The eShop, which includes all of Nintendo’s modern platforms including the 3DS, Wii U, and Switch, was the only digital store examined that was found not to be complying with European law.


    Our Take
    European digital rights are taken extremely seriously and I was wondering when they would start holding Nintendo’s feet to the fire. It will be interesting to see how Nintendo responds, as not complying with the law is probably not a valid option.

    It seems Luigi is bringing more than time trials with him in
    a new update for Super Mario Odyssey.

    Nintendo of Australia originally had a link that went to
    the update’s page and announced it’s available to download February 23, but it
    has since been taken down. However, Twitter user Nibellion still has the original link
    and saved a few pictures
    that reveal new costumes for Mario. Additions to the
    plumber’s wardrobe include a swanky suit, a “Hawaiian” shirt boasting Shine
    Sprites from Super Mario Sunshine, and knight armor.


    Luigi’s Balloon World is a competitive balloon-finding challenge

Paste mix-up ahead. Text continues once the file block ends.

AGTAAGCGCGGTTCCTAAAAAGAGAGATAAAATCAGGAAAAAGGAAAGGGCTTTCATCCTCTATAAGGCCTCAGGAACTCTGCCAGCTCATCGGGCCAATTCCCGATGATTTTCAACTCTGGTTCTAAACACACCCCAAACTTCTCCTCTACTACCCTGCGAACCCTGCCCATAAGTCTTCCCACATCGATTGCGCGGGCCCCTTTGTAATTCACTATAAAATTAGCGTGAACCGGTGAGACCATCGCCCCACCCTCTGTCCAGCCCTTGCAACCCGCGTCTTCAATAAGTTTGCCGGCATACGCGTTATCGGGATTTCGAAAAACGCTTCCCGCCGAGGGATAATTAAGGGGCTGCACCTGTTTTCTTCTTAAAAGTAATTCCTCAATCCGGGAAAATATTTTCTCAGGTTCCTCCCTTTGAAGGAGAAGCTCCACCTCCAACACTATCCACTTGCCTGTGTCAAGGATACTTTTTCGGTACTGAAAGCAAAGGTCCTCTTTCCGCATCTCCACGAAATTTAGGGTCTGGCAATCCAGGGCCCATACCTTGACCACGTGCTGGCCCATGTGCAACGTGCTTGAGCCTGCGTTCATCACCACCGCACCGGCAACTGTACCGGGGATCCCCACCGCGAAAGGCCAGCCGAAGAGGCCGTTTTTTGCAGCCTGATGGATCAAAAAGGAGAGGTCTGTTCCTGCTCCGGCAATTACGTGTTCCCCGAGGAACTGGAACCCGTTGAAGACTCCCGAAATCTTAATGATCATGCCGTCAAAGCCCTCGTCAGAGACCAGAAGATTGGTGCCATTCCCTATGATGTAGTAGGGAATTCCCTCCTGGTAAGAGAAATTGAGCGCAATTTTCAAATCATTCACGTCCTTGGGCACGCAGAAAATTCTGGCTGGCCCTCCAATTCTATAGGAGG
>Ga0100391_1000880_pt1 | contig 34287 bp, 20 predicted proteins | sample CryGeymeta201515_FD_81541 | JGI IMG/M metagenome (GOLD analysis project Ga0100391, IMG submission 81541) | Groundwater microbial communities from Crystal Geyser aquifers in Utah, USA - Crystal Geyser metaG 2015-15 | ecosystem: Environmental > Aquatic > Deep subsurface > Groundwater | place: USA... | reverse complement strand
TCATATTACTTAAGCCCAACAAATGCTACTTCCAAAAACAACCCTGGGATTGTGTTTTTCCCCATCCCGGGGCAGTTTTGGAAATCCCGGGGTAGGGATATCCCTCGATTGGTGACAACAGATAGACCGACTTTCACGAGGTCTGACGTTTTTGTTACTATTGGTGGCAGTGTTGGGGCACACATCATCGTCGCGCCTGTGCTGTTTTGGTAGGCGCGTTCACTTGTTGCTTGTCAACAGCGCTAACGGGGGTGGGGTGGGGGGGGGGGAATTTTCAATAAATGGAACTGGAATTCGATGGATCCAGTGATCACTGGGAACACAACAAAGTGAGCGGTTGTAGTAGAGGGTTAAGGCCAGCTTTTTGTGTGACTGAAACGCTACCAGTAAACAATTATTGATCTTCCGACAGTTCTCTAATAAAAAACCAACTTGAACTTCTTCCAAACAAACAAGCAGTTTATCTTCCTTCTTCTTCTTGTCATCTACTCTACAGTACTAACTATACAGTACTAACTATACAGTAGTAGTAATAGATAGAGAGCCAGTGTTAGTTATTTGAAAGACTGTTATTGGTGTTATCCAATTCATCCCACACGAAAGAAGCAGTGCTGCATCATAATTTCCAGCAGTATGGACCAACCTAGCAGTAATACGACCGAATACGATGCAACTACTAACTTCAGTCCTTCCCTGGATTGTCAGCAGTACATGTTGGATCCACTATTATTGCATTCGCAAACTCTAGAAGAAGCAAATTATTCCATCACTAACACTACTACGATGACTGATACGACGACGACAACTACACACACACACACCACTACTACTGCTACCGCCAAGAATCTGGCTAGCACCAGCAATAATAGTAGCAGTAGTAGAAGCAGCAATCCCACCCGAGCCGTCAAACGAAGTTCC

mode. Players will have 30 seconds to hide a balloon. After that, players have
    the same amount of time to find that balloon. New filters for the game’s photo
    mode will be added as well.

    Nintendo of Australia and Nibellion on Twitter]

    I’ve been thinking a lot lately about the games made me into the diehard RPG fan I am today. After going down memory lane, I realized how entertaining and refreshing it was to look at my RPG history, so I decided this column would reflect that. I challenged myself to come up with the RPG that was most formative and memorable for me from each console and handheld generation. Now for a caveat: these may not be the games I consider the best of each generation, just the ones that had the biggest impact on me as a gamer. I started with the SNES era because that’s when my love for RPGs began. I hope you’ll share your picks and reasoning in the comments, too. 


    Fourth Generation (SNES/Genesis era): Secret of Mana
    If you’ve been reading my work, this probably isn’t a big surprise, but I know some of you will gasp at me selecting it over Chrono Trigger or Final Fantasy VI. These may be stronger games, but Secret of Mana is what made me truly fall in love with the genre. It was the first time I really cared about a story, and I reveled in its challenging boss battles. Secret of Mana impressed me for its creativity, especially the vibrant world full of unique (and sometimes adorable) baddies. The music constantly replays in my mind, and few memories burn brighter than finally watching the credits roll.

    Fifth Generation (PS1/Saturn/N64 era): Final Fantasy VII